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Newfound planet orbits backward

  1. Aug 12, 2009 #1

    Evo

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    I was speaking with a friend about this today, I don't see a thread on it.

    http://www.msnbc.msn.com/id/32391095/ns/technology_and_science-space/
     
  2. jcsd
  3. Aug 13, 2009 #2

    S_Happens

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    I was just about to post this...

    Very interesting.
     
  4. Aug 13, 2009 #3
    That's nothing. Kapteyn's Star orbits the galaxy retrograde.
     
  5. Aug 13, 2009 #4
    What happens when they flush their toilets?
     
  6. Aug 13, 2009 #5
    They invert :O.
     
  7. Aug 13, 2009 #6

    jtbell

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    They get wet!
     
  8. Aug 13, 2009 #7
    How does one measure the axis of rotation of a distant star?
     
  9. Aug 13, 2009 #8
    i wonder if they made a small mistake. i think venus orbits backwards also
     
    Last edited: Aug 13, 2009
  10. Aug 13, 2009 #9
    red/blue shift maybe?
     
  11. Aug 13, 2009 #10

    DaveC426913

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    No, Venus rotates backwards. It orbits forwards, like the rest of us.
     
  12. Aug 14, 2009 #11
    What is the chance that a planet-sized object may be captured exclusively by a star's gravitation, to orbit against the rotation of a the star? Perhaps smaller planetoids (like Pluto), difficult to see outside out own solar system, would be much more likely to be captured in the first place.

    Can a planet in a binary system have a oscillating trajectory? My guess is that it would be more likely ripped apart or fall into a star.
     
  13. Aug 14, 2009 #12

    berkeman

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    I deleted a 2012 doom post by a regular member and the responses. Please check your references before posting obvious stupid stuff. Snopes.com is a good place to start for obvious stuff. Thanks.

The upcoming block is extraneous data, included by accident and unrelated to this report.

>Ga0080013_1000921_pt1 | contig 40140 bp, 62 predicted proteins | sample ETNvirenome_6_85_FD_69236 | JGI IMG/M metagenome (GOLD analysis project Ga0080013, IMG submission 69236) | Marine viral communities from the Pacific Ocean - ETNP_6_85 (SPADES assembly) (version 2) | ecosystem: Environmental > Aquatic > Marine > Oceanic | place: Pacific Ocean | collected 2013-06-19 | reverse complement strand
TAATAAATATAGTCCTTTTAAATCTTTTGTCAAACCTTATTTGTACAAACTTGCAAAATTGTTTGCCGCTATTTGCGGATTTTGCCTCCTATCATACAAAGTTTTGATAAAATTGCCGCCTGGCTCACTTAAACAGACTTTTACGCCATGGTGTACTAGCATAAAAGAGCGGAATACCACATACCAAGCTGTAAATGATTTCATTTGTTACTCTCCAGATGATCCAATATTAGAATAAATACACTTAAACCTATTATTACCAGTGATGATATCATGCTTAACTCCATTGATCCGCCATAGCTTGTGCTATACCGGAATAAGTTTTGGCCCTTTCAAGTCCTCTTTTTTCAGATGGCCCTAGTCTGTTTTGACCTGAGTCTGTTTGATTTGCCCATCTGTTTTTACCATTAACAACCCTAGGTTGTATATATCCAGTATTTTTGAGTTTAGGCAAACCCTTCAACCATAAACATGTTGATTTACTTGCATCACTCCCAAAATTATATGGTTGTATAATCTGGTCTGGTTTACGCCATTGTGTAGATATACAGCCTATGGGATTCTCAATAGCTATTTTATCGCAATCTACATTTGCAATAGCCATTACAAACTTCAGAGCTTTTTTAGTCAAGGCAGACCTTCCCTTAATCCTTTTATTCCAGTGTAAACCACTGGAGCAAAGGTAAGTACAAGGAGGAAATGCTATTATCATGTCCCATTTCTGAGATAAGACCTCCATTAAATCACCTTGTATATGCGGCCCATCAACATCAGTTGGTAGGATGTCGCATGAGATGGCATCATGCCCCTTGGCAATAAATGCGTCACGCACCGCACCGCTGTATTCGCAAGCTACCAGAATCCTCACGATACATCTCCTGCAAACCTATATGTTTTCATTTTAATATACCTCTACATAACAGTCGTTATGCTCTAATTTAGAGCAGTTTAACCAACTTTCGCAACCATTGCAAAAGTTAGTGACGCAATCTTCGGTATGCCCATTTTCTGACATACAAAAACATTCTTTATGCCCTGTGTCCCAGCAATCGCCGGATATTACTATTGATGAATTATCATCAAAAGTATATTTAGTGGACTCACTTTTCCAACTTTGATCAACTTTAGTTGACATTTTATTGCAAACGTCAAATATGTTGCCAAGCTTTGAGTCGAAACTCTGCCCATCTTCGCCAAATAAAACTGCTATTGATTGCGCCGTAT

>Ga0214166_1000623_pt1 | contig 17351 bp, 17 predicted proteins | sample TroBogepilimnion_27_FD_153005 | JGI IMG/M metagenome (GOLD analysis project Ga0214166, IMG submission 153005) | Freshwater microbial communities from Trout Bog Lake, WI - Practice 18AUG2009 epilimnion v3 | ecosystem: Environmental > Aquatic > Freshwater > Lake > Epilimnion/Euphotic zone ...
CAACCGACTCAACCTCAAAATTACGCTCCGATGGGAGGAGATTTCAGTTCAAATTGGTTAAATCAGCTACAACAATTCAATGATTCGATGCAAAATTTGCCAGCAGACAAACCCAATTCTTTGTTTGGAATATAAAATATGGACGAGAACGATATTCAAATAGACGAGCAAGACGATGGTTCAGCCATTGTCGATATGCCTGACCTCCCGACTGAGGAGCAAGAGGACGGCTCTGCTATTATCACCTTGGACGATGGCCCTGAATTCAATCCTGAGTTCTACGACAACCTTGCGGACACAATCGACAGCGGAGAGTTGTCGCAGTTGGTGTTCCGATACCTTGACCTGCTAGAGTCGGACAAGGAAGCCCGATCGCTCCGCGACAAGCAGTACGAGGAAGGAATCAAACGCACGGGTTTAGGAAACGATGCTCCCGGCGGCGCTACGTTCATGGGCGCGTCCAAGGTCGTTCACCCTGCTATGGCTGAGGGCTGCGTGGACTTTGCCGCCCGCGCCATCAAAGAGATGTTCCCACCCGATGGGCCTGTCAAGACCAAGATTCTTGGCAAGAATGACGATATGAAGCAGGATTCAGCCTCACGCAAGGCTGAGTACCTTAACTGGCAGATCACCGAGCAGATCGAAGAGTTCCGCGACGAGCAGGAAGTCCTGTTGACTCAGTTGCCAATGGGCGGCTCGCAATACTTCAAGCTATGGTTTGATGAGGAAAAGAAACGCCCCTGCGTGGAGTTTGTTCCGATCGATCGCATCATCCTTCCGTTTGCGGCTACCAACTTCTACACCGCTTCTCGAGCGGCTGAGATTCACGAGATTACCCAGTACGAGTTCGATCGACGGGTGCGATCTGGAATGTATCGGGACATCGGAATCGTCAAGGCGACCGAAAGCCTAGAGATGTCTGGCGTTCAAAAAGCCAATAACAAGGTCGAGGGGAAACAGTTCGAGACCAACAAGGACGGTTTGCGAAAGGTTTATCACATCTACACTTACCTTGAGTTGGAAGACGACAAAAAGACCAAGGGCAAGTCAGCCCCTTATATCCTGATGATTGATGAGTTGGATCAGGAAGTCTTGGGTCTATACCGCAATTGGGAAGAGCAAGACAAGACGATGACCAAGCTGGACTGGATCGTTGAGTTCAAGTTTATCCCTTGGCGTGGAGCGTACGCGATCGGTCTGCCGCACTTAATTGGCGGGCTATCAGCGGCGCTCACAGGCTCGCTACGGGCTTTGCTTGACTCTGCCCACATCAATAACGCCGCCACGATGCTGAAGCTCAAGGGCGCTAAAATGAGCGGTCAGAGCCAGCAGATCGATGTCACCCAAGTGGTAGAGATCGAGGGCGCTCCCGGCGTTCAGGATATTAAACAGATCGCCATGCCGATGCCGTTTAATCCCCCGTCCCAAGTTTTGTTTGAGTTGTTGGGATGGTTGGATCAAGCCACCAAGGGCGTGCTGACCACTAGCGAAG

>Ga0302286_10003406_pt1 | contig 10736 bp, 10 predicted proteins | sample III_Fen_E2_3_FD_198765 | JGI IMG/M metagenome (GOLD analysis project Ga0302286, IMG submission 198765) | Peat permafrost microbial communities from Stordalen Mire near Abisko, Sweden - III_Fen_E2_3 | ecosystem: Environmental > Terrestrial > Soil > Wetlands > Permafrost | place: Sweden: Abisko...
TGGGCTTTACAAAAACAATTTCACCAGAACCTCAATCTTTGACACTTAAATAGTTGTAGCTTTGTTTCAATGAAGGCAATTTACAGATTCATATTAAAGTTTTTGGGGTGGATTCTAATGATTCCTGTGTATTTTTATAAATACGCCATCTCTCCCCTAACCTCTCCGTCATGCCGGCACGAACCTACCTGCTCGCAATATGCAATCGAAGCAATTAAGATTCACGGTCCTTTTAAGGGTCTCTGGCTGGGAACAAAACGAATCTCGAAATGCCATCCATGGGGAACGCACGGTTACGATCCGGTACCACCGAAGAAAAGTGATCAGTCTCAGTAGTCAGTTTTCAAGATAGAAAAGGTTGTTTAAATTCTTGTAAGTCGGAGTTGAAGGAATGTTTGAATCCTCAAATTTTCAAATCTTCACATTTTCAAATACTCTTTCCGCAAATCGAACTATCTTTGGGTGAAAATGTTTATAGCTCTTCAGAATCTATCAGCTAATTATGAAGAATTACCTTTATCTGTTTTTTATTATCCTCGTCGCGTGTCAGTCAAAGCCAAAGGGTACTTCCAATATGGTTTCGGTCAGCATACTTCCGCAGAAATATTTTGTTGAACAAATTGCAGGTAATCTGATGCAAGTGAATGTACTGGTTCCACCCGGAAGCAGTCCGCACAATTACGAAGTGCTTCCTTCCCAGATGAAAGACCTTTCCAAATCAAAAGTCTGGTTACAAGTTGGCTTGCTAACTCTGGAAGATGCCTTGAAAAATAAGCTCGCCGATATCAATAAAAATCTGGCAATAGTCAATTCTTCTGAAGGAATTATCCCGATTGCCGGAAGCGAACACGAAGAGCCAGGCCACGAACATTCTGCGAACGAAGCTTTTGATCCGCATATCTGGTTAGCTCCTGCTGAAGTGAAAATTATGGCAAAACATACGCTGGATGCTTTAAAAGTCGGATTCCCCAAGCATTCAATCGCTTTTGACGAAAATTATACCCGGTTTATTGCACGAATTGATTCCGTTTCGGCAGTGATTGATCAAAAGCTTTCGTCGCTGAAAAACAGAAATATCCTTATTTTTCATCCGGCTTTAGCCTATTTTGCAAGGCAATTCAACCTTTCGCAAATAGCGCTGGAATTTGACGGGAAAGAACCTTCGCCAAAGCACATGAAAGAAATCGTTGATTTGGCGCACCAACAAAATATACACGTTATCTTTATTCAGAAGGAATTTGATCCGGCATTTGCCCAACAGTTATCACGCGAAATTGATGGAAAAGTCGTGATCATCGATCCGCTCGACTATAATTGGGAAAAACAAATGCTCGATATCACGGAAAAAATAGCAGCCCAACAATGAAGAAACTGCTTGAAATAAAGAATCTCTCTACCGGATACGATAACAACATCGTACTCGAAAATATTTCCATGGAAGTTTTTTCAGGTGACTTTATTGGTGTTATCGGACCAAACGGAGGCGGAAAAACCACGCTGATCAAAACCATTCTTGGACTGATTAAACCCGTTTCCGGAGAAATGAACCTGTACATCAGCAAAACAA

14. Aug 14, 2009 #13
    thx for clearing that up. does that have anything to do with why a day on venus is longer than a year?
     
  15. Aug 14, 2009 #14

    DaveC426913

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    Yes.

    It orbits the sun (definition of a year) every 224 days, but it rotates on its own axis (definition of a day) every 243 days. The fact that the axial rotation is slower than the orbit is tantamount to a retrograde rotation.
     
  16. Aug 14, 2009 #15

    Janus

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    Venus has an actual physical retrograde sidereal rotation. As a result, its solar day is 116.5 days long.
     
  17. Aug 14, 2009 #16

    Redbelly98

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    Interesting. I wonder how long before it is tidally locked to the sun. Anybody know if there is an estimate of this?
     
  18. Aug 14, 2009 #17

    Ouabache

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    I read about this too on Wednesday, It was listed on http://news.bbc.co.uk/2/hi/science/nature/8197683.stm" [Broken]. So the planet's name WASP-17 has to do with the 'Wide Area Search for Planets' consortium of UK universities
    Very interesting that we are able to deduce this kind of information for planets orbiting other stars.
     
    Last edited by a moderator: May 4, 2017
  19. Aug 14, 2009 #18

    Janus

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    Hard to tell.
    We don't know yet if there is a cause for a particular resonance between the Earth and Venus or whether it is just a coincidence. Venus' rotation and orbit are such that whenever Earth and Venus are in inferior conjunction (when they are at their closest to each other) Venus always presents the same side to the Earth.

    There is a formula to calculate tidal locking times. it is

    [tex]t= \frac{\omega a^6 I Q}{3GM^2 K_2 R^5}[/tex]

    [itex]\omega[/itex] is the initial spin rate (radians/sec)
    a is the semi-major axis of the orbit
    I is the moment of inertia of the planet
    Q is the dissipation factor
    G is the gravitational constant
    M is the mass of the sun
    [itex]K_2[/itex] is the Love number
    R is the radius of the planet.

    However, Q and K2 are not well known except for the case of the Earth and moon.
     
  20. Aug 14, 2009 #19

    DaveC426913

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    Love number?
     
  21. Aug 15, 2009 #20

    Redbelly98

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    Last edited by a moderator: May 4, 2017
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